Friday, April 02, 2010

Atheist in paradise

A major highlight of my trip was my visit to the Natural History Museum of London. I hadn't intended to visit this museum--I thought I would go to the Victoria & Albert--but when I passed this amazing building, where each bit of architectural detail celebrated animal life, I had to go in.

A close-up of detailing between two windows:

I'm very glad I did. Every inch of this museum celebrates evolution and its first champion, and every inch was designed to astonish visitors with the grandeur and majesty of the natural world. Here's a view of the main lobby, shot from above:

And a close-up of the beautiful statue of Charles Darwin:

I did not feel simply as if I was inside a place of learning, but a place of celebration, of devotion, of inspiration. (I got pretty teary-eyed.) And on top of it all, the place was filled with remarkable specimens. The jaw-bone of the first t-rex ever discovered! Fossils discovered by the remarkable Mary Anning herself! Taxidermied passenger pigeons and dodos! I just sort of stumbled around, babbling to myself.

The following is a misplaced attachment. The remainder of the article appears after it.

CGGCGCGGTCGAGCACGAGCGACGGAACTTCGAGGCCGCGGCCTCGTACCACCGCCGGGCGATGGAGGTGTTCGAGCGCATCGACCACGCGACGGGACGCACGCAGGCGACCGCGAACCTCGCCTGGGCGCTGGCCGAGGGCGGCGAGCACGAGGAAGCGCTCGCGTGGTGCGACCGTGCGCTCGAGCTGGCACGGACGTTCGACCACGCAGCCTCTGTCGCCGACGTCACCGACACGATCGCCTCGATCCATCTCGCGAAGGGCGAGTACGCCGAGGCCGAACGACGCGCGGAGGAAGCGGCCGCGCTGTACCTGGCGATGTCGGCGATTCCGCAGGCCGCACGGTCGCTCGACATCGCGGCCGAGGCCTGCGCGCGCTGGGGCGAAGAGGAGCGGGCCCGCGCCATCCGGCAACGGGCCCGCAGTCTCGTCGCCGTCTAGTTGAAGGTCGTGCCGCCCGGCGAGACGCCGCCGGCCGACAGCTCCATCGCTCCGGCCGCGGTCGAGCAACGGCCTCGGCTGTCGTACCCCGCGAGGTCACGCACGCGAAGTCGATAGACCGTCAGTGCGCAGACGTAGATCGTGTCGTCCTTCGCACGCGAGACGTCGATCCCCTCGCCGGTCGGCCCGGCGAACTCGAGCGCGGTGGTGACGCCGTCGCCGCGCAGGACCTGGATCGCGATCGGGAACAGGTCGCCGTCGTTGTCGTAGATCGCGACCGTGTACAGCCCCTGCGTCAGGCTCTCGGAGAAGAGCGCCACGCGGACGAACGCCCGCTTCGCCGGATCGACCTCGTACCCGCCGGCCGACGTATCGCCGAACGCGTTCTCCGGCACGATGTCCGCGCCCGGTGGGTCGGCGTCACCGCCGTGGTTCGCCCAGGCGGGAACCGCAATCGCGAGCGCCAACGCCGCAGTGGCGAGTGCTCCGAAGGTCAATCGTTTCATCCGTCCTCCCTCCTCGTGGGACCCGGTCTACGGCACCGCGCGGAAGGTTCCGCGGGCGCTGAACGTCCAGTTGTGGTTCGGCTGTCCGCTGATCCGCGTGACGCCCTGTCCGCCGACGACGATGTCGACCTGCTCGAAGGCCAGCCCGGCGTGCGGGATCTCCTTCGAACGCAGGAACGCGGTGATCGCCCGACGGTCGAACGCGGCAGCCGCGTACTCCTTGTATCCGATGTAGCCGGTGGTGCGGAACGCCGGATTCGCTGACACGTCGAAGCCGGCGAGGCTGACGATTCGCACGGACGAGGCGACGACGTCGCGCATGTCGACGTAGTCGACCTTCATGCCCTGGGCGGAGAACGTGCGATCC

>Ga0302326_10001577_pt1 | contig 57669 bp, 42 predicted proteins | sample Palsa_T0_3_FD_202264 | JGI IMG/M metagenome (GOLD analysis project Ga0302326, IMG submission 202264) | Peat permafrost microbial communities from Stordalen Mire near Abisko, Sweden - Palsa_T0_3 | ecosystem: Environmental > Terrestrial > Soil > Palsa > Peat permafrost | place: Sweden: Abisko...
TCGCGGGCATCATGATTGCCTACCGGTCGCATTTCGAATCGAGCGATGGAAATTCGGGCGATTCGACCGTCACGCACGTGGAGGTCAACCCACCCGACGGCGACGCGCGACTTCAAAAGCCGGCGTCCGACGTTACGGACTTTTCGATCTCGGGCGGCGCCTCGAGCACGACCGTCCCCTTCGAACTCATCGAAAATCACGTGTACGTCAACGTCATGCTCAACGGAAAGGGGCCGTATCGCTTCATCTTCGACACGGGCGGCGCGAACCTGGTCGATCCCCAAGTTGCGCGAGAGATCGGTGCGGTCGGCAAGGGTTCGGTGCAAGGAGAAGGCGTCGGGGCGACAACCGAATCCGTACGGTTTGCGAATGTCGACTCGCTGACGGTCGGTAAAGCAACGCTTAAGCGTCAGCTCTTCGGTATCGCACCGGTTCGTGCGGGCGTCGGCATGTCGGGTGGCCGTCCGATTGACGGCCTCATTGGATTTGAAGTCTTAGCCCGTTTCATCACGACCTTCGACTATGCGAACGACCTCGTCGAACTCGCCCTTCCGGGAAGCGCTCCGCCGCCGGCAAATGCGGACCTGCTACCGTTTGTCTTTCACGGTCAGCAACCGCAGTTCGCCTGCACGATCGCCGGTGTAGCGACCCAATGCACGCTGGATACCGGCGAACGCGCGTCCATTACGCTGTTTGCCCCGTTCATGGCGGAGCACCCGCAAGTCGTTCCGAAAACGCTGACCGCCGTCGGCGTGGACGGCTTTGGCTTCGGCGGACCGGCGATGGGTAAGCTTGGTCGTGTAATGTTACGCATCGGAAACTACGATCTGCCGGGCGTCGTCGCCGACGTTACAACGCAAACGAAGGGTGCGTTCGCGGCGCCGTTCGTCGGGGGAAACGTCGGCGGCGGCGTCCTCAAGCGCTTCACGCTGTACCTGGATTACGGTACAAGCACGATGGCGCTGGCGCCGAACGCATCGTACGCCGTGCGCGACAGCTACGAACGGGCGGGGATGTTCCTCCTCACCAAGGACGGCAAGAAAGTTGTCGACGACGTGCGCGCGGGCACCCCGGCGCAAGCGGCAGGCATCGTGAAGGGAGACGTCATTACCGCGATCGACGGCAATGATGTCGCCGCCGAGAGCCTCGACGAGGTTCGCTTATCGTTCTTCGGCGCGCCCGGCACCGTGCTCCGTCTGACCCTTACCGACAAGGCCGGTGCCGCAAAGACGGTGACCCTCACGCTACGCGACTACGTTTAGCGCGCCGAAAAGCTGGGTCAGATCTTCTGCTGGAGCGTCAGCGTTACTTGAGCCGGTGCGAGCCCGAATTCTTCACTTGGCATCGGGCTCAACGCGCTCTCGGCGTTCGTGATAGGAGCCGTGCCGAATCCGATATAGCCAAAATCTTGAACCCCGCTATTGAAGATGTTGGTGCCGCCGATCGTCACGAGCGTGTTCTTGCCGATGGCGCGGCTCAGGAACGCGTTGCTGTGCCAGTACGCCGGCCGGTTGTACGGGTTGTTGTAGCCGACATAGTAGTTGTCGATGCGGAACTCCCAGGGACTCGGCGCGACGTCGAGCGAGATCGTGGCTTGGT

When I got done with my tour (cut short because of the need to meet some great people), I felt uplifted and full of joy. I have to imagine it's how religious folks will feel tomorrow, when they celebrate the biggest day of their calendar. I'm just glad I can get that feeling from the beauty and wonder of science, and the minds and creatures that fill the world around me. And I thank places like the Natural History Museum for helping me tap into that wonderful emotion.


Anonymous said...

I visited NHM in October, a very cool experience for any Darwin fan:

Wendy Wagner; said...

Wow, your photo album is amazing. It really is awe-inspiring, isn't it?

Also, the gift shop is divine. I bought THE BEST t-shirt (has Darwin's tree of life with his famous words "I think" scrawled across the top). And I got some fun stuff for the fam, too!

Anonymous said...

Even more awe-inspiring was visiting Down House (on that same London trip) & hanging out in Darwin's greenhouse: